The local environment and surrounding terrain characteristics often exert significant control over the weather in an area at any given time. Even the long-term average of basic weather parameters can vary significantly among areas in close proximity. Juneau, the state’s capital city, provides a prime example. Juneau is the only capital in the nation that requires a ferry (known locally as the “Alaska Marine Highway”) for access. The reason is that Juneau lies in the southeast panhandle—an intricate collection of fjords and islands (many of them glaciated) connected by waterways. The airport, located at the same elevation about eight short air miles northwest of town and near the base of Mendenhall Glacier, has an average annual temperature that is 2°F colder than downtown Juneau. The airport also receives about 20 inches less precipitation on average than downtown due to local topographic influences. In addition, local winds can be drastically different here than what you might expect from looking at a daily weather map of this area. Air can, and often does, rush down off the glacier in a type of gravity-driven flow of cold air (known as a katabatic wind). Similar types of microclimate effects on weather and climate can be found throughout southern Alaska where the terrain is complex.
Microclimates dominate the intermountain Interior regions, too. The most extreme example of this comes during winter under conditions of clear skies and calm winds, especially in sheltered valley locations. Intense radiational heat loss during long nighttime periods favors formation of low-level temperature inversions (vertical temperature profiles in which temperature increases with height). Because cold air sinks (and light winds under the inversion inhibit mixing of the air), the lower you are in elevation, the colder you are. Almost nowhere on Earth are surface-based temperature inversions stronger than in Interior Alaska.
The Fairbanks area (central Alaska) represents the consummate example of this wintertime phenomenon. That’s because the town is sheltered on three sides by uplands. Cold air from higher elevations drains down to the valley floor, where it is trapped underneath the inversion. Once formed, this inversion can keep residents in a deep freeze with temperatures plummeting to -40 (Fahrenheit or Celsius; the scales meet at this value) for a week at a time. On average, Fairbanks drops below -40 about 10 times each winter. Underneath the inversion, emissions from cars, homes, and industries become trapped, and the result is Alaska’s dreaded ice fog. The dense layer of suspended ice crystals brings very low visibility and extremely poor air quality to the valley and other low-lying locations. Meanwhile, people living in the surrounding uplands less than 10 miles away from downtown (though a few hundred feet higher in elevation and above the inversion layer) are basking in higher temperatures and clearer skies.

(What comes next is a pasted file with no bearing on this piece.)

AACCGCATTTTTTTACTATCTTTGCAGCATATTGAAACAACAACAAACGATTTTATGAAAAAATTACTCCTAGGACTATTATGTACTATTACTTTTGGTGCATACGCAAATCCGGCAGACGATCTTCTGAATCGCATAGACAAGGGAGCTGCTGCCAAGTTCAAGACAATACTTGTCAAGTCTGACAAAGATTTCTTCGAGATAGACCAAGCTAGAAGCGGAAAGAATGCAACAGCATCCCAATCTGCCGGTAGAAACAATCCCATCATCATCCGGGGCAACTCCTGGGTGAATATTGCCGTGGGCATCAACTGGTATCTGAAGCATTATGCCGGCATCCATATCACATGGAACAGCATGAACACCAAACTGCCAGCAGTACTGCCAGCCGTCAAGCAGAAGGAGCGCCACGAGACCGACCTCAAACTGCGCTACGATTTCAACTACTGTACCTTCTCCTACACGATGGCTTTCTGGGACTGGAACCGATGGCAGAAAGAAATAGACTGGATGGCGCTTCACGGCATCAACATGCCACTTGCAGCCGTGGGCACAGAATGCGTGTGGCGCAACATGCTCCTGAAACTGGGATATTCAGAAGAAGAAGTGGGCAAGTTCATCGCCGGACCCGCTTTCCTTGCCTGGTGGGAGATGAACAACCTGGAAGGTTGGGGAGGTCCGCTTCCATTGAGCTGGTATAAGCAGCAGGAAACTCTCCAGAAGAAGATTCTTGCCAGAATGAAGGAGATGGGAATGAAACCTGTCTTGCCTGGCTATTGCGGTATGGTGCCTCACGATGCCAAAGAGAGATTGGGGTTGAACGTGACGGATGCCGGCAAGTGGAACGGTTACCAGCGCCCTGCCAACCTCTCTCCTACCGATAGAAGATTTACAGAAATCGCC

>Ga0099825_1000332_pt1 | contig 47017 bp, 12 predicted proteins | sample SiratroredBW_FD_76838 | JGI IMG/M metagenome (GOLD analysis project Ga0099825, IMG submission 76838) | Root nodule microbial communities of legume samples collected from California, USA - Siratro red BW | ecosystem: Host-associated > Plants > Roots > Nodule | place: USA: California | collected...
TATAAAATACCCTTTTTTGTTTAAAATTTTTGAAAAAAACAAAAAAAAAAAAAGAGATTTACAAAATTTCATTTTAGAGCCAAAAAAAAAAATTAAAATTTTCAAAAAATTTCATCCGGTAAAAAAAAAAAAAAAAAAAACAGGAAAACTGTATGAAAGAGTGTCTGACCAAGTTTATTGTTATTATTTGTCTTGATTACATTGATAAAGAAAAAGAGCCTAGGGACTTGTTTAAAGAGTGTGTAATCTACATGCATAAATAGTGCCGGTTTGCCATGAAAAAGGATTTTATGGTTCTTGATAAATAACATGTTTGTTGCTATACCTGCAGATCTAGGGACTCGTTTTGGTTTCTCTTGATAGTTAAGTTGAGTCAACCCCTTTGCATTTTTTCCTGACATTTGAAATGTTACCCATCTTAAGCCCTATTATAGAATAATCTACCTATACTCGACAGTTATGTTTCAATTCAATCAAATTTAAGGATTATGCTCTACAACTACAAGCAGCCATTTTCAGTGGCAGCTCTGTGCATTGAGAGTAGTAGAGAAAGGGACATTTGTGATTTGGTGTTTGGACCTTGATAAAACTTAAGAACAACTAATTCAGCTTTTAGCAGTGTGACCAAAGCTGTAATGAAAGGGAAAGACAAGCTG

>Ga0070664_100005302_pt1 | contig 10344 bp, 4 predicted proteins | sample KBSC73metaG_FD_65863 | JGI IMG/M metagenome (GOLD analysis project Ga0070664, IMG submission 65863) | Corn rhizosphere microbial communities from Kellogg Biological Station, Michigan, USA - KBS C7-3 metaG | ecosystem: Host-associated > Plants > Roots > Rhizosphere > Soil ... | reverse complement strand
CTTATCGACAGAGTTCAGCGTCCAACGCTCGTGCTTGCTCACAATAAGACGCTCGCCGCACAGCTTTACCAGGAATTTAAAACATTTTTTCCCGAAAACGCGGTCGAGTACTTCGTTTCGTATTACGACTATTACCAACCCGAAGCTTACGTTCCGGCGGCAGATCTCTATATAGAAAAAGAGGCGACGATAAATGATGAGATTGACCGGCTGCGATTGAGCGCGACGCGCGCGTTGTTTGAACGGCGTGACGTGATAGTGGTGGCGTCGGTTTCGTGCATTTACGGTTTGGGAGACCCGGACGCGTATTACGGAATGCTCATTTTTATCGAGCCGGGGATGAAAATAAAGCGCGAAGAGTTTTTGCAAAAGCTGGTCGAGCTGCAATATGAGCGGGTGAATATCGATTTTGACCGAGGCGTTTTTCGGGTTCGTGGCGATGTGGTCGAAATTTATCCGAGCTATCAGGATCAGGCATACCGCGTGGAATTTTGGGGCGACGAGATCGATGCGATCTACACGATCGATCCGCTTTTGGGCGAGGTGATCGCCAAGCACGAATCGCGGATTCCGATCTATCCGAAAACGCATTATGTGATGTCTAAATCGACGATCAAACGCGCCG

Temperatures in the uplands can be a balmy -10°F while the valley bottom is -40°F. It is no wonder that the more sought-after places to live are above the valley floor.
Regardless of where one resides, nearly all Alaskans need special heaters to warm the oil pan, battery, and engine block of their vehicles before they head out on the road. There are even electrical outlets in parking lots at schools and businesses to help Alaskans cope with this situation.
Lightning, Forest Fires